In the race for the NFL's rushing title, Elliott has extended his lead on Todd Gurley to nearly 100 yards rushing. At 1,349 rushing yards on the season, Elliott will have a great shot to set a career high in rushing yards with the Tampa Bay Buccaneers and New York Giants remaining on the schedule. The Bucs have allowed the sixth most rushing yards and the fourth most rushing touchdowns in the NFL this season while the Giants have allowed the fifth most rushing yards and the seventh most rushing touchdowns in 2018.
It was a horrendous loss at a time when the Cowboys could have locked up the NFC East and there is zero excuse for it. They got out coached, out played, and were beaten physically on both sides of the ball and that doesn't happen very often, especially to the defense.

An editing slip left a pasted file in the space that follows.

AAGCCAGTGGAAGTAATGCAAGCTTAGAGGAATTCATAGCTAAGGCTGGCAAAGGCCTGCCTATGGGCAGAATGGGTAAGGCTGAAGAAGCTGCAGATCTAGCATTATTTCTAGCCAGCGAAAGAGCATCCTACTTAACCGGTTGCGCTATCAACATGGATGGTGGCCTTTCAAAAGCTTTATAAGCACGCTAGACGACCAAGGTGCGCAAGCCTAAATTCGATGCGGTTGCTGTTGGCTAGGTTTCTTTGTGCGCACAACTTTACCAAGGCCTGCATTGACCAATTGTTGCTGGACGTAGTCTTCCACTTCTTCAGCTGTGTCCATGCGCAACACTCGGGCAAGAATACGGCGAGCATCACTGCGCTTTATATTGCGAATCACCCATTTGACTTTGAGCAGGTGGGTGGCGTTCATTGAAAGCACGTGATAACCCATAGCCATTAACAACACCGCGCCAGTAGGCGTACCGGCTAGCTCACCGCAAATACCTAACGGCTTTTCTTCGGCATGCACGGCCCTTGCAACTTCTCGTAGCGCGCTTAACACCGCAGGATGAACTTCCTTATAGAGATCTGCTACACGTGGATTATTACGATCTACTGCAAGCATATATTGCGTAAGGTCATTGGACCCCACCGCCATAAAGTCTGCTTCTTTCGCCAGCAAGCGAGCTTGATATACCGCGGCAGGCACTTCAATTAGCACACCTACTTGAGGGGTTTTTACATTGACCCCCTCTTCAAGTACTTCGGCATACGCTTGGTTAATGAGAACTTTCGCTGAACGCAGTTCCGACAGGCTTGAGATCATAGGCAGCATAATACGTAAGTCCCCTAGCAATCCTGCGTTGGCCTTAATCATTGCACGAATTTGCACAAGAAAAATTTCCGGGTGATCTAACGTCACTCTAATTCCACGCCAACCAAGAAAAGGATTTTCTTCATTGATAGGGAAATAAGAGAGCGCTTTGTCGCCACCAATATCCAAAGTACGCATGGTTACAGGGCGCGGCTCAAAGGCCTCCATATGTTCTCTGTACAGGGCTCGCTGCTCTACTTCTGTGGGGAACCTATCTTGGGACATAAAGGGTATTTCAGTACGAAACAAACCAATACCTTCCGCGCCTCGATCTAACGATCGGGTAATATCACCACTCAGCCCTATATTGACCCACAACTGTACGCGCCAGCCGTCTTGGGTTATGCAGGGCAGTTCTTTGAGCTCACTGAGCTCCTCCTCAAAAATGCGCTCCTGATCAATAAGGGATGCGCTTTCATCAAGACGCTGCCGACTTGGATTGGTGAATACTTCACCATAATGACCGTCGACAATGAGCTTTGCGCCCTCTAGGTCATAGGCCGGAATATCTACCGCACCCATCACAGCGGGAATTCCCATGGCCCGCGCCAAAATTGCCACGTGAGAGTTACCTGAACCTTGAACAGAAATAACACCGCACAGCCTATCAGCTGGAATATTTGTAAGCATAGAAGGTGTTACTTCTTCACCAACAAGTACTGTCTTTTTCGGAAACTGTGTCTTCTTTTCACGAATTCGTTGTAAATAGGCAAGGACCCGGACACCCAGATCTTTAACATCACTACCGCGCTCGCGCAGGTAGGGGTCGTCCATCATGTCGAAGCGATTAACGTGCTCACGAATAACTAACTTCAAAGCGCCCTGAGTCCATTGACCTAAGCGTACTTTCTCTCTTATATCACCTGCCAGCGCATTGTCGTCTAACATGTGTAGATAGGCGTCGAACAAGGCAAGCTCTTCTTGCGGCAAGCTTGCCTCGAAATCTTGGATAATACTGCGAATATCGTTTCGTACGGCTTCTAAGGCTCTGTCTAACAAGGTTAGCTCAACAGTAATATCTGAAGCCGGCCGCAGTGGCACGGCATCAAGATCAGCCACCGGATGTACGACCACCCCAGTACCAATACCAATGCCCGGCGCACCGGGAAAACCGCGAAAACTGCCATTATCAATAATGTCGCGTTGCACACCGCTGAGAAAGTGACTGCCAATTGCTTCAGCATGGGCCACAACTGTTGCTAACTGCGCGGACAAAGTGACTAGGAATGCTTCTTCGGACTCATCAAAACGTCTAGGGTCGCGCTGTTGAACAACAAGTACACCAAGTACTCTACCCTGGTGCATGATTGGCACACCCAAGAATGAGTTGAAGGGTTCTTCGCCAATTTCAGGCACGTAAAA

But if we're looking for something positive to take away from this game, it's that with all the offensive line injuries and the poor play of the passing game, Ezekiel Elliott and the running game continues to find ways to shine. With as bad as the loss was, that's something to hang your hat on.
All the Cowboys need to do moving forward is Feed Zeke!
Sean’s Scout: Cowboys Can’t Finish Drives, Division Clinch with Shutout Loss at Colts
What is there to say about the Dallas Cowboys week 15 performance? After five straight wins, the last three coming at home, the Cowboys have only a return home to look forward to, facing the 5-9 Buccaneers on Sunday after a 23-0 defeat at the Colts.
Shutout for the first time since 2003, the Cowboys playoff hopes didn't take a hit despite the Redskins and Eagles winning on the road. Washington's last-second win went final just before the Colts ran the clock out on a game the Cowboys simply weren't ready for.